CIC senior fellow James Traub publishes a book review of Ben Rhodes, the chief speechwriter for US President Obama's new release, "Being American in the World We've Made."
"Now Rhodes has written a more ambitious and less conventional book that seeks to combine the firsthand experience of the foreign correspondent, the special access of the intimate to power, personal memoir and armchair speculation."
CIC non-resident fellow Michael F. Harsch co-authored this analysis, published by the United States Insitute of Peace. The authors cover how a new measure of state capacity could enable the U.S. to engage more effectively with fragile states
This analysis from the CIC team looks at what empirical research says about why trust matters for many different forms of political, social, and economic development—and why we should take declining trust seriously. The team also takes a look at what we know about the determinants of trust, in particular corruption, inequality, and history. Lastly, this analysis discsusses the different policy options to restore and nurture trust.
There is nothing equal about COVID-19. It is now well established that poor and underprivileged social groups have absorbed most of the pandemic’s negative impact. However, the connection between COVID-19 and inequality might run even deeper. During the first wave of the COVID-19 pandemic, one additional point of the Gini coefficient correlated with a 1.34 percentage point higher rate of weekly new infections across countries. This difference in infection rates compounds like interest every week.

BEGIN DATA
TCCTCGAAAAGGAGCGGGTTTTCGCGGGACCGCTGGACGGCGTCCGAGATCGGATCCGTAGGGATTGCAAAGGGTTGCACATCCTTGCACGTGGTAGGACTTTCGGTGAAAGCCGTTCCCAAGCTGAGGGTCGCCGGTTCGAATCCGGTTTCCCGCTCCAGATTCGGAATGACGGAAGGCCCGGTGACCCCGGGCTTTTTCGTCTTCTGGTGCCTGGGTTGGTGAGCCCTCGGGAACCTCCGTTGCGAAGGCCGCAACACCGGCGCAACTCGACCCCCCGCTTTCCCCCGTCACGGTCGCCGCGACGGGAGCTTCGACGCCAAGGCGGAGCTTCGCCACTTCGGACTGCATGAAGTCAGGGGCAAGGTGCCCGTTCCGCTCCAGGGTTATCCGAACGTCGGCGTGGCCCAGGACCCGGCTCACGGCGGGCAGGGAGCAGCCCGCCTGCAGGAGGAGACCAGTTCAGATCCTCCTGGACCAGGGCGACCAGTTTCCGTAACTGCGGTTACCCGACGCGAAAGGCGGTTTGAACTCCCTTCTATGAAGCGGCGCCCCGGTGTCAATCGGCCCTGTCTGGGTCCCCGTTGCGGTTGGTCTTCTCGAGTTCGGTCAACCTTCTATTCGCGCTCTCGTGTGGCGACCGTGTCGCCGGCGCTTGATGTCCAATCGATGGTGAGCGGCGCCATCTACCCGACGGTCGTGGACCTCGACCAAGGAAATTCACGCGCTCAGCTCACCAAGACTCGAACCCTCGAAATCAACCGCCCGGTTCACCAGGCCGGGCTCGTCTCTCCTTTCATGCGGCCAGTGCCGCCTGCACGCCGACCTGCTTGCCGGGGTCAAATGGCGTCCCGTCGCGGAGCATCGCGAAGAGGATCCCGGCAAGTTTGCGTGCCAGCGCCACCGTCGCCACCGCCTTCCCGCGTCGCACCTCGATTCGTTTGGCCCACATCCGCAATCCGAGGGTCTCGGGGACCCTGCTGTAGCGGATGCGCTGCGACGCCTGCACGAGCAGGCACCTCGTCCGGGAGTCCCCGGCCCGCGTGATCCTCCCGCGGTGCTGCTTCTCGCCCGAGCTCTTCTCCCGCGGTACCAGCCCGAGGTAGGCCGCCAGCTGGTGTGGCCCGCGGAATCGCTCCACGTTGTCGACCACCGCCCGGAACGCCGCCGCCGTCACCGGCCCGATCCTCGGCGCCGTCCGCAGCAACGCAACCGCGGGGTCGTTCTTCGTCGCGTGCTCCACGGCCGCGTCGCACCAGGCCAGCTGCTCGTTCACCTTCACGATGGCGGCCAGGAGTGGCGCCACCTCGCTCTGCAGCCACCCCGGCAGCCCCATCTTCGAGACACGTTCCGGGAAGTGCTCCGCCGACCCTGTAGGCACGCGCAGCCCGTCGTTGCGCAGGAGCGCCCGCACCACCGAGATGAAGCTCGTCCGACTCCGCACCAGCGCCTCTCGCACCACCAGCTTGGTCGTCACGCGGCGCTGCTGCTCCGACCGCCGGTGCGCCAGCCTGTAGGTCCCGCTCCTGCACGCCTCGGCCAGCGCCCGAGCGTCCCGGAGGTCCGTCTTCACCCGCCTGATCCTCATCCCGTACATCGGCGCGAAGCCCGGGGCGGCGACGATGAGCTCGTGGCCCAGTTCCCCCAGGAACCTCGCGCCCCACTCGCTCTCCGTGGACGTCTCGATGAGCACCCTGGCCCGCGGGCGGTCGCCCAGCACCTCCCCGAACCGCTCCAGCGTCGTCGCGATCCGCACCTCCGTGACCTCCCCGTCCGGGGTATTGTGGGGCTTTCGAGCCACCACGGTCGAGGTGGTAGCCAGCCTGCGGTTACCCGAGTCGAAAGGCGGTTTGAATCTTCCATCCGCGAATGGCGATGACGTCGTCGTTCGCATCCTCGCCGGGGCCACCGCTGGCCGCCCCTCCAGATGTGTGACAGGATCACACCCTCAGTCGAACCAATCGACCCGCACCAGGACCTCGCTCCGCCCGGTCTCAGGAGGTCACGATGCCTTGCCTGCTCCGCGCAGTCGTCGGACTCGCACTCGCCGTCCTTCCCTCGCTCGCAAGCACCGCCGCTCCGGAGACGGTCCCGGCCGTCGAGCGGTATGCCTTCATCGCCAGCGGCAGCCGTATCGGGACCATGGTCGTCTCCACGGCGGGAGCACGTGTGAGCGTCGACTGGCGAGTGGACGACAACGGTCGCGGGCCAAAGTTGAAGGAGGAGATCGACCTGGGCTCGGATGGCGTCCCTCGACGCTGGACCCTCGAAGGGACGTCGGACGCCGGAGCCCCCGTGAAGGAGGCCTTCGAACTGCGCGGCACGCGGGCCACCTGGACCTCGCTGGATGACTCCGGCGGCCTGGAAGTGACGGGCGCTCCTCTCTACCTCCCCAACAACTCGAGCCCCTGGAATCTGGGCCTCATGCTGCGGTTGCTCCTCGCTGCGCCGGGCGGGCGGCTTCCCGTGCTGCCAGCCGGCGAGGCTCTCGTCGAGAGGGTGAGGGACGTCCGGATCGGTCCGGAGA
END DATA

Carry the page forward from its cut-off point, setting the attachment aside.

CIC senior fellow James Traub wrote for Politico about previous attempts to reform the filibuster, and what it means for the proposal backed by President Biden.
"If we must have a filibuster, let it be a talking one. But let’s not stop there: We need to find new ways to limit debate, as Humphrey and his colleagues sought to do, so that our legislative bodies serve rather than obstruct the cause of justice."
For the Istituto per gli Studi di Politica Internazionale, CIC senior fellow Barnett Rubin wrote about Doha Agreement and what the May 2021 deadline for the US to withdraw all troops from Afghanistan means for the Biden administration.
Considerable policy analysis has been devoted to bilateral strategic relationships between Pakistan and India, India and China, and China and the United States. But the strategic dynamics among these four nuclear powers cannot be understood or effectively addressed on a strictly bilateral basis. While Pakistan responds strategically to India, India responds both to Pakistan and China, which in turn responds both to India and the United States.
The election of Donald Trump as US president was a seismic event for Americans – those who celebrated and those who wept – and for the rest of the world. The currents that underpinned the result are neither new nor confined to the US: discontent with politics and economics as usual, lack of trust in elites and populist nationalism have been on the rise in many parts of the world. These were clearly expressed through the Brexit vote but also in social protests and electoral upsets worldwide, from the Philippines to South Africa to the Colombia referendum. For the United Nations, an organization that is in some ways both the elite club to end all elite clubs and the global voice of “we the peoples”, the new administration is likely to bring significant change.
The United States’ presence in the Indo-Asia-Pacific is transforming from a traditional alliance network (of Australia, Japan, the Philippines, South Korea and Thailand) into a web of strengthened alliances, new partnerships and creative linkages.
Washington must manage this transformation carefully, so its alliance network maintains a deterrent function and reassures allies, but does not exacerbate USChina tensions.